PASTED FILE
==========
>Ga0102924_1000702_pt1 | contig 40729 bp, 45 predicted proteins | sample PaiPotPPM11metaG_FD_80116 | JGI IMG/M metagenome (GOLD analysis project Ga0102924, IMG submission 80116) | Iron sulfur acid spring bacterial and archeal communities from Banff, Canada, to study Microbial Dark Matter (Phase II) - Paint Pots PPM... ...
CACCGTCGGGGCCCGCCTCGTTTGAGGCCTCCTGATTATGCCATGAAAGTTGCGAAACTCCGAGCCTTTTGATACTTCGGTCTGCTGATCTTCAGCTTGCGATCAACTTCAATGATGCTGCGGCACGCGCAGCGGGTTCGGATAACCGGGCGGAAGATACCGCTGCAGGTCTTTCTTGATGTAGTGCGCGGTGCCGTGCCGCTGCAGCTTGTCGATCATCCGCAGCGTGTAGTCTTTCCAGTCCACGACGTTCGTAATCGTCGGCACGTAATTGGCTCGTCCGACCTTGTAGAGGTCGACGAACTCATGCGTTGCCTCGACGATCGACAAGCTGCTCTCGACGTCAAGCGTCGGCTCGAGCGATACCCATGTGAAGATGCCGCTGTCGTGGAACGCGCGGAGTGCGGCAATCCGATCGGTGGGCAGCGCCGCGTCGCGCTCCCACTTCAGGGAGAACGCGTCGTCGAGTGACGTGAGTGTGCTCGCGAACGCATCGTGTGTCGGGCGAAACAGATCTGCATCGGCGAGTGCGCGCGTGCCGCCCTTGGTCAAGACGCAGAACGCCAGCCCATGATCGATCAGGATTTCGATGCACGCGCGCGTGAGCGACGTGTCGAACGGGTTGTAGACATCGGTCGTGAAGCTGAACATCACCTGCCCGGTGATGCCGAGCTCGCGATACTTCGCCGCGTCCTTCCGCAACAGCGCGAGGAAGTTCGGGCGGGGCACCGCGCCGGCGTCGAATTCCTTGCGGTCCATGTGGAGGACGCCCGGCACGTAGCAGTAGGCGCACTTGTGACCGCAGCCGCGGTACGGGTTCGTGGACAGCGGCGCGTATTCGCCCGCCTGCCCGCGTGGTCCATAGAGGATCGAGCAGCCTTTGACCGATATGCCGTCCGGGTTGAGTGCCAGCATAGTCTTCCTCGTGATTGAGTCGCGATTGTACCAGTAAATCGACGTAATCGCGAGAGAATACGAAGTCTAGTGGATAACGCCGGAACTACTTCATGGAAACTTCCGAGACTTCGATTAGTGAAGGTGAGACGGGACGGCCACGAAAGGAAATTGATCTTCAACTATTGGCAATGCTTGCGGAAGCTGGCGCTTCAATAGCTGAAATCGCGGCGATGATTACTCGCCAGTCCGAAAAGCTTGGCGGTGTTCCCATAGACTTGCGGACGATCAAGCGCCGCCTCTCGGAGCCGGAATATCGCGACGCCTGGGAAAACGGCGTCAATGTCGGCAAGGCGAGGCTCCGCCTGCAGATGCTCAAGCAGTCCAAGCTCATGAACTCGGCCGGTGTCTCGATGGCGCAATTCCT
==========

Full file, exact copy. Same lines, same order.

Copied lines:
>Ga0102924_1000702_pt1 | contig 40729 bp, 45 predicted proteins | sample PaiPotPPM11metaG_FD_80116 | JGI IMG/M metagenome (GOLD analysis project Ga0102924, IMG submission 80116) | Iron sulfur acid spring bacterial and archeal communities from Banff, Canada, to study Microbial Dark Matter (Phase II) - Paint Pots PPM... ...
CACCGTCGGGGCCCGCCTCGTTTGAGGCCTCCTGATTATGCCATGAAAGTTGCGAAACTCCGAGCCTTTTGATACTTCGGTCTGCTGATCTTCAGCTTGCGATCAACTTCAATGATGCTGCGGCACGCGCAGCGGGTTCGGATAACCGGGCGGAAGATACCGCTGCAGGTCTTTCTTGATGTAGTGCGCGGTGCCGTGCCGCTGCAGCTTGTCGATCATCCGCAGCGTGTAGTCTTTCCAGTCCACGACGTTCGTAATCGTCGGCACGTAATTGGCTCGTCCGACCTTGTAGAGGTCGACGAACTCATGCGTTGCCTCGACGATCGACAAGCTGCTCTCGACGTCAAGCGTCGGCTCGAGCGATACCCATGTGAAGATGCCGCTGTCGTGGAACGCGCGGAGTGCGGCAATCCGATCGGTGGGCAGCGCCGCGTCGCGCTCCCACTTCAGGGAGAACGCGTCGTCGAGTGACGTGAGTGTGCTCGCGAACGCATCGTGTGTCGGGCGAAACAGATCTGCATCGGCGAGTGCGCGCGTGCCGCCCTTGGTCAAGACGCAGAACGCCAGCCCATGATCGATCAGGATTTCGATGCACGCGCGCGTGAGCGACGTGTCGAACGGGTTGTAGACATCGGTCGTGAAGCTGAACATCACCTGCCCGGTGATGCCGAGCTCGCGATACTTCGCCGCGTCCTTCCGCAACAGCGCGAGGAAGTTCGGGCGGGGCACCGCGCCGGCGTCGAATTCCTTGCGGTCCATGTGGAGGACGCCCGGCACGTAGCAGTAGGCGCACTTGTGACCGCAGCCGCGGTACGGGTTCGTGGACAGCGGCGCGTATTCGCCCGCCTGCCCGCGTGGTCCATAGAGGATCGAGCAGCCTTTGACCGATATGCCGTCCGGGTTGAGTGCCAGCATAGTCTTCCTCGTGATTGAGTCGCGATTGTACCAGTAAATCGACGTAATCGCGAGAGAATACGAAGTCTAGTGGATAACGCCGGAACTACTTCATGGAAACTTCCGAGACTTCGATTAGTGAAGGTGAGACGGGACGGCCACGAAAGGAAATTGATCTTCAACTATTGGCAATGCTTGCGGAAGCTGGCGCTTCAATAGCTGAAATCGCGGCGATGATTACTCGCCAGTCCGAAAAGCTTGGCGGTGTTCCCATAGACTTGCGGACGATCAAGCGCCGCCTCTCGGAGCCGGAATATCGCGACGCCTGGGAAAACGGCGTCAATGTCGGCAAGGCGAGGCTCCGCCTGCAGATGCTCAAGCAGTCCAAGCTCATGAACTCGGCCGGTGTCTCGATGGCGCAATTCCT